Nanosatellite research center
SATLLA 1.0 - THE SOCIAL SATELLITE
We designed and built the entire electronics of the satellite. Thus, the system is much more flexible for any modifications that
need to be done.
The SATLLA-1 works with several new communication modules: LoRa 2.4 GHz, and LoRa 433 MHz.
The satellite is equipped with 40 high-amp LEDs that can transmit serial communication in rate up to 1 MHz. This FSO (Free Space Optics) communication can open a new field of swarm satellite optic communication.
One of the modules is a Spectro gamma device designed to record electromagnetic storms in the LEO height (200-600 km). This research will enable far more accurate predictions of geo-events such as earthquakes, tsunamis, etc.
One week before take-off to the United States:
We began building the ground station on our University rooftop. We built a Telescope Dome, a big Telescope & an array of antennas and a satellite communication station.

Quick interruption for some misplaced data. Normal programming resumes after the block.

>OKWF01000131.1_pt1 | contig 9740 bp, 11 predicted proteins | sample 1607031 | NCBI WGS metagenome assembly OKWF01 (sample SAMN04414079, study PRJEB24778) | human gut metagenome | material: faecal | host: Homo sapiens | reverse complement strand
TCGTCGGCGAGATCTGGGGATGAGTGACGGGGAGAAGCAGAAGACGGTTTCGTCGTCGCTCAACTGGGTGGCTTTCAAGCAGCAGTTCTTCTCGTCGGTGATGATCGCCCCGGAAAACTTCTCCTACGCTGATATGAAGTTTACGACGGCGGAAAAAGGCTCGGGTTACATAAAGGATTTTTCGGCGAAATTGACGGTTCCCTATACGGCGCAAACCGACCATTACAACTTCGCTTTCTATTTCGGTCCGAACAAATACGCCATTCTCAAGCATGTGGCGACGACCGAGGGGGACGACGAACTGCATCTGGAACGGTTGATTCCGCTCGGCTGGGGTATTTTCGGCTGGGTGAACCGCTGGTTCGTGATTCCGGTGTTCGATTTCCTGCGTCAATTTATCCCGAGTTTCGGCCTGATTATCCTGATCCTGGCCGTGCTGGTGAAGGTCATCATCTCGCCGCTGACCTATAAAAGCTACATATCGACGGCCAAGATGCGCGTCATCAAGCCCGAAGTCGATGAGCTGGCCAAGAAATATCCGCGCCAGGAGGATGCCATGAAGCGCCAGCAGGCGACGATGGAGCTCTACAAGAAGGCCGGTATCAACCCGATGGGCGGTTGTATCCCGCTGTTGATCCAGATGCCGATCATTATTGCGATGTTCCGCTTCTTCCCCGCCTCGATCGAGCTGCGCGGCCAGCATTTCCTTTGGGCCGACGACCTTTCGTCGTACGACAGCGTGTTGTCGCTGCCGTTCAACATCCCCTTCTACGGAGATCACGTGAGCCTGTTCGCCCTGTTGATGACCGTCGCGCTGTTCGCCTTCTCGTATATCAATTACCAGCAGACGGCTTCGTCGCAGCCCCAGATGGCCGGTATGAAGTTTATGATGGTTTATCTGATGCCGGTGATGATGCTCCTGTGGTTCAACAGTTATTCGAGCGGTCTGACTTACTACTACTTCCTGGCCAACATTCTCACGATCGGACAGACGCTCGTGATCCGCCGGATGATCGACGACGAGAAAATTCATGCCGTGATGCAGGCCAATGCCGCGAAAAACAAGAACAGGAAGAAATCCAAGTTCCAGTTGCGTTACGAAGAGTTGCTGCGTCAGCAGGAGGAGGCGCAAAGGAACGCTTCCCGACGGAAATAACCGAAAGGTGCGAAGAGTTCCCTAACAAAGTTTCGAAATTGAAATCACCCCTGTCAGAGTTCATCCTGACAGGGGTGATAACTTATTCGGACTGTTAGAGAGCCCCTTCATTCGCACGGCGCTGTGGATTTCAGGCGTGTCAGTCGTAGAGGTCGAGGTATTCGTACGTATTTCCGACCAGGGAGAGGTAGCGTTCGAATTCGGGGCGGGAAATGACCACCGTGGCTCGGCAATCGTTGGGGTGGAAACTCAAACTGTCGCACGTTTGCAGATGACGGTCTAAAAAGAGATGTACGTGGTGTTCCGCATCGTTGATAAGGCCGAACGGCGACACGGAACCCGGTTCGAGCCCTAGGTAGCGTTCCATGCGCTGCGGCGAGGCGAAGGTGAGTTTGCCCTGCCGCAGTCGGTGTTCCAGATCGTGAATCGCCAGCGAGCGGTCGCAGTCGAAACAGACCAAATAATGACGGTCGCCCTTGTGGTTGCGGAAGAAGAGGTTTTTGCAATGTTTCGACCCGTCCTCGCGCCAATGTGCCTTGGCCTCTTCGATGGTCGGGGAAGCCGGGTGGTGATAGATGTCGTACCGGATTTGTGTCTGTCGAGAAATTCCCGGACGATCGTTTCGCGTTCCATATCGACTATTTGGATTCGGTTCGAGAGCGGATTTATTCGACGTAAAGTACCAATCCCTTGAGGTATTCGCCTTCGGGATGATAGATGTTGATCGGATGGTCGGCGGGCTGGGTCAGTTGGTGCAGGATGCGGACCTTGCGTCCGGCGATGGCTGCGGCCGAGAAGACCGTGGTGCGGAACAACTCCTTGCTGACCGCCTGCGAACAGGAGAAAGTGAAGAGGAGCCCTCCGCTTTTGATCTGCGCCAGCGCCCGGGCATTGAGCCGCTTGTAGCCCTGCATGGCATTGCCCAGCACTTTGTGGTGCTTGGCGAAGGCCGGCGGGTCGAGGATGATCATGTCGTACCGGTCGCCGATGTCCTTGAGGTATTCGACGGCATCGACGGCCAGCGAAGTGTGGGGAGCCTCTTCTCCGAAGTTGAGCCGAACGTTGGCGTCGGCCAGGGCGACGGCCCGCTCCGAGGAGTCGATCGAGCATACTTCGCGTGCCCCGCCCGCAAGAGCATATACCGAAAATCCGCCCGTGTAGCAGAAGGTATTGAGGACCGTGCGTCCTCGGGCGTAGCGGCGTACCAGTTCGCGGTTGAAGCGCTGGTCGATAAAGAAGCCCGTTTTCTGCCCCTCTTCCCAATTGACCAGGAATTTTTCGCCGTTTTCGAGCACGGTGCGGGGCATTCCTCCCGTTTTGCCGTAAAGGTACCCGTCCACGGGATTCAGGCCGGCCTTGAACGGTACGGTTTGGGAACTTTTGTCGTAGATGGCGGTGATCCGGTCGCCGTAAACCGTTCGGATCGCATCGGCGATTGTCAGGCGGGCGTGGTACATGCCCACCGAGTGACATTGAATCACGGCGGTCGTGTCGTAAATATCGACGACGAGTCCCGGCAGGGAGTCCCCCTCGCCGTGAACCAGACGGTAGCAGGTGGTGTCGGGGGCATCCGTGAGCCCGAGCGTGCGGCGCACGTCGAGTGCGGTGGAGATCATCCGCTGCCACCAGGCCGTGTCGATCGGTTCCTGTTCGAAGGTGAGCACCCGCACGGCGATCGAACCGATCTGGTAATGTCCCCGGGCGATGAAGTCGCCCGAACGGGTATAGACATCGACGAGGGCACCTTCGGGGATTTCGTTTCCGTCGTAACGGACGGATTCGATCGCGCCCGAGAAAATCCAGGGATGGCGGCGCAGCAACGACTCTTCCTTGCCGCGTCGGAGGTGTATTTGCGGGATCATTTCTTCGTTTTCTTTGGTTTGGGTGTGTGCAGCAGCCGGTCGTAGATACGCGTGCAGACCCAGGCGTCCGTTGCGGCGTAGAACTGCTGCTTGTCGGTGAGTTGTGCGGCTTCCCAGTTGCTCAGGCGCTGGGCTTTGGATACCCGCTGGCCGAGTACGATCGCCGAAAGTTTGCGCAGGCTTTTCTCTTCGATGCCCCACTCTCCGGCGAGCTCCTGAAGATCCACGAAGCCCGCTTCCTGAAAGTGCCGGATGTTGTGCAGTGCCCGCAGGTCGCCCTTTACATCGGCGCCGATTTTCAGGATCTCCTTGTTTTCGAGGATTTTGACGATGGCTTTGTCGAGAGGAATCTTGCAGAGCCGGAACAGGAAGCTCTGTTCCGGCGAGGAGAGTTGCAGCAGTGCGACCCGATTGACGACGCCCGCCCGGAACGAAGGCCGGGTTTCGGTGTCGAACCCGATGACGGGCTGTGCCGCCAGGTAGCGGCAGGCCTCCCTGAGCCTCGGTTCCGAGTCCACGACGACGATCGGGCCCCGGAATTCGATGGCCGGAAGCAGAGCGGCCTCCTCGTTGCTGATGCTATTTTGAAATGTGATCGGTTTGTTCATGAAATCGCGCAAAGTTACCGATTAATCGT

Four days before take-off to the United States:
Out final experiment opening antennas, we finalized the communication experiment.
Three days before take-off to the United States:
Our final An insanity experiment, we charged the solar. Once we were done with those the SATLLA 1.0 was ready for Sunday take-off.
Take-off day to the United States:
SATLLA 1.0 was sent off to the United States.
We will update upon arrival.
What's next with SATLLA?
soon to come:
A weekly blog with all the updates on our already in development SATLLA 2.0
FREE SPACE OPTICAL COMMUNICATION (FSO)
Free-space optical communication (FSO) is an optical point to point communication technology. This type of model is based on light propagating in free space (air, outer space, or vacuum) for wireless transmission of data.
FSO has become an interesting alternative to RF communication
due to its high bandwidth, high security, flexible networking, and no need for spectrum license.
Here in K&CG lab, we work on both the transmitter-receiver device (laser diode, optic sensor) and on the graph optimization problems related to Free Space Optical Communication Networks.
Our team specializes in experiments with high altitude balloons: